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Re: breadth-first search
Modify the following parameters:
mapred.tasktracker.map.tasks.maximum
mapred.tasktracker.reduce.tasks.maximum
mapred.map.tasks
mapred.reduce.tasks

FYI you need to adjust the -Xmx for your mapper/reducer after increasing the
values for above parameters

On Wed, Dec 22, 2010 at 11:51 AM, Peng, Wei <[EMAIL PROTECTED]> wrote:

> Thanks for quick response.
>
> Partitioning graphs into subgraphs and later combining the results is
> too complicated to do. I prefer a simple method.
>
> Currently, I do not want to divide the breadth-first search from a
> single source. I just want to run 100 breadth-first search from 100
> source nodes with 100 threads running in parallel.
> The problem is that these 100 threads do not seem to run parallel,
> however, they seem to run in sequential. I have searched on-line. Some
> people mention that all tasks are put into queues waiting for free
> mapreduce slots. It is might be due to not enough slots.
> How to deal with this problem?
>
> Wei
>
>
> -----Original Message-----
> From: Ted Dunning [mailto:[EMAIL PROTECTED]]
> Sent: Wednesday, December 22, 2010 2:01 PM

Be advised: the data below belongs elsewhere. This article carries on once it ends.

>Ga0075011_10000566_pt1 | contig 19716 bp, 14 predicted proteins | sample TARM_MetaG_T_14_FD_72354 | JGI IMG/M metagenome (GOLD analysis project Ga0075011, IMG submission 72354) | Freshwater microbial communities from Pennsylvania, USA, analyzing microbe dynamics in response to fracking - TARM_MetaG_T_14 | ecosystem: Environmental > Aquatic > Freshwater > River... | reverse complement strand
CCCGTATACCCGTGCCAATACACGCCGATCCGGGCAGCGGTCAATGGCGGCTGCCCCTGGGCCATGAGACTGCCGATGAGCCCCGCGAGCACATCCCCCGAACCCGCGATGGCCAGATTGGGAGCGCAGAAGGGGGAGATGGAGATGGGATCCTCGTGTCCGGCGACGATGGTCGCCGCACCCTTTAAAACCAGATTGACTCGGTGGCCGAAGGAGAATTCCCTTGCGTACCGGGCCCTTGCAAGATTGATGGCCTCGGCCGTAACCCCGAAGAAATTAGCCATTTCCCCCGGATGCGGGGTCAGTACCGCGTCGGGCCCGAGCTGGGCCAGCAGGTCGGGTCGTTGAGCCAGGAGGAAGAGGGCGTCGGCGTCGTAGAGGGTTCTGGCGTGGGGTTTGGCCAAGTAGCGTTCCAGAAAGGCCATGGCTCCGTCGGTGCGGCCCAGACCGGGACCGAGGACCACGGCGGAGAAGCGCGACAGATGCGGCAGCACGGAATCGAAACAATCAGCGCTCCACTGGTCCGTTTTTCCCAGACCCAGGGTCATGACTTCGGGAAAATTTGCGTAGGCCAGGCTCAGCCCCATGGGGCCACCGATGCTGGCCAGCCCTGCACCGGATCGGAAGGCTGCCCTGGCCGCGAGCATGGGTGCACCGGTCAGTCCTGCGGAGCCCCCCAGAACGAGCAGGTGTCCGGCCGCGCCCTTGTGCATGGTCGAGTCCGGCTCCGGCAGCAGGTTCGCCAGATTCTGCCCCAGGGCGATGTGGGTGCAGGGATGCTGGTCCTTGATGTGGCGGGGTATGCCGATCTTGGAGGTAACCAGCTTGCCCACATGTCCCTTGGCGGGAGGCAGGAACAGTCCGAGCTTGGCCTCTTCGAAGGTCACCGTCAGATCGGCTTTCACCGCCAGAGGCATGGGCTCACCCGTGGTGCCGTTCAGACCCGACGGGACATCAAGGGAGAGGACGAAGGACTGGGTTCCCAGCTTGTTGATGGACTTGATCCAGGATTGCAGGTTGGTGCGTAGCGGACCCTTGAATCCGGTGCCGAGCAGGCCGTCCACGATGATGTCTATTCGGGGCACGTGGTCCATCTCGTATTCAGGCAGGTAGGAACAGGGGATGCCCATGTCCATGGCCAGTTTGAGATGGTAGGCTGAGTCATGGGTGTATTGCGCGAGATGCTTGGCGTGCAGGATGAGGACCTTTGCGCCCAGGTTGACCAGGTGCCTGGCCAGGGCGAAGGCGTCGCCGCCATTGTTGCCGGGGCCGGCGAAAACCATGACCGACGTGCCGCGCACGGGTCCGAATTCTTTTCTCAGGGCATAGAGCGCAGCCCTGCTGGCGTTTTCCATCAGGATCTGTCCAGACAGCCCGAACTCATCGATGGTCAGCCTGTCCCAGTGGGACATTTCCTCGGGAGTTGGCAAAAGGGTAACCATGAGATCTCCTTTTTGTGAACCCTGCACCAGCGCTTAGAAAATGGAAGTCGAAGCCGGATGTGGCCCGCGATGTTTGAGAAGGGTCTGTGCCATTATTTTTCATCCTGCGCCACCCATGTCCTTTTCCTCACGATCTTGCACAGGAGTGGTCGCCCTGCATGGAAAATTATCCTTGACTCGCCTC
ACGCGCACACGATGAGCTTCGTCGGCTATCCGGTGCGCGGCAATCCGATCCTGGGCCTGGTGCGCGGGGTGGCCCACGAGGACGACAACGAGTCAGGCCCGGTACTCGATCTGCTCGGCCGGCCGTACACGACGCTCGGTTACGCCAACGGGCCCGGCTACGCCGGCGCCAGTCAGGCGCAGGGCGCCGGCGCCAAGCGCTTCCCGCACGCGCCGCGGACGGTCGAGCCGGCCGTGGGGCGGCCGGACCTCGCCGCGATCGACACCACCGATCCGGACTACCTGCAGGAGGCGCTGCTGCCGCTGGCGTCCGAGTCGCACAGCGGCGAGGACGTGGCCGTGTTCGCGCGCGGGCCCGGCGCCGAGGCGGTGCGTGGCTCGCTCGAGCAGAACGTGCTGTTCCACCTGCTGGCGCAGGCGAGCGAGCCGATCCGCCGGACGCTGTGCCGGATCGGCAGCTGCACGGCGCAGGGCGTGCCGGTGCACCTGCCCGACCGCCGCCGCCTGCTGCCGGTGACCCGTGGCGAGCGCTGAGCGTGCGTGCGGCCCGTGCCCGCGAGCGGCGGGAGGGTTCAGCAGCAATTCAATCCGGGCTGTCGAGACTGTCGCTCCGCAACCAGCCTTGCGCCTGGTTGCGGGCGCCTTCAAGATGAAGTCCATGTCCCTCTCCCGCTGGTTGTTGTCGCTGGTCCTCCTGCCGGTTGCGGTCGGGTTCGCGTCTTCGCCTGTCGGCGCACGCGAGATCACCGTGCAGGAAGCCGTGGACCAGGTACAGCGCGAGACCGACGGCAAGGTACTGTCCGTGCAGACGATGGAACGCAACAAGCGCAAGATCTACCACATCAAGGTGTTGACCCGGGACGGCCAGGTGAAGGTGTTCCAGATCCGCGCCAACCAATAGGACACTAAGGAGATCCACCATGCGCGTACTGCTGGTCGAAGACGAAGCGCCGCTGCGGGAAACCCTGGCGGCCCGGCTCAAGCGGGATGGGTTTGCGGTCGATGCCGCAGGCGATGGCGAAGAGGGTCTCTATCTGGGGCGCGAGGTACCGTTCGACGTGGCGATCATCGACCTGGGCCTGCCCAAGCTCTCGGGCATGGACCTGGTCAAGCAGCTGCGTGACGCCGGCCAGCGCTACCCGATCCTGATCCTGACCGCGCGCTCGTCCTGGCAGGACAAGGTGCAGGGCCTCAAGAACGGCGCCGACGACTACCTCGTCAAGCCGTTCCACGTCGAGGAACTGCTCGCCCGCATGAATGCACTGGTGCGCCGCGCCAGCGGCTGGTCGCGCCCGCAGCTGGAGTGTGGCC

> To: [EMAIL PROTECTED]
> Subject: Re: breadth-first search
>
> The Mahout math package has a number of basic algorithms that use
> algorithmic efficiencies when given sparse graphs.
>
> A number of other algorithms use only the product of a sparse matrix on
> another matrix or a vector.  Since these algorithms never change the
> original sparse matrix, they are safe against fill-in problems.
>
> The random projection technique avoids O(v^3) algorithms for computing
> SVD
> or related matrix decompositions.  See http://arxiv.org/abs/0909.4061
> and
> https://issues.apache.org/jira/browse/MAHOUT-376
>
> None of these these algorithms are specific to graph theory, but all
> deal
> with methods that are useful with sparse graphs.
>
> On Wed, Dec 22, 2010 at 10:46 AM, Ricky Ho <[EMAIL PROTECTED]>
> wrote:
>
> > Can you point me to Matrix algorithms that is tuned for sparse graph ?
> >  What I
> > mean is from O(v^3) to O(v*e)  where v = number of vertex and e > number of
> > edges.
> >
>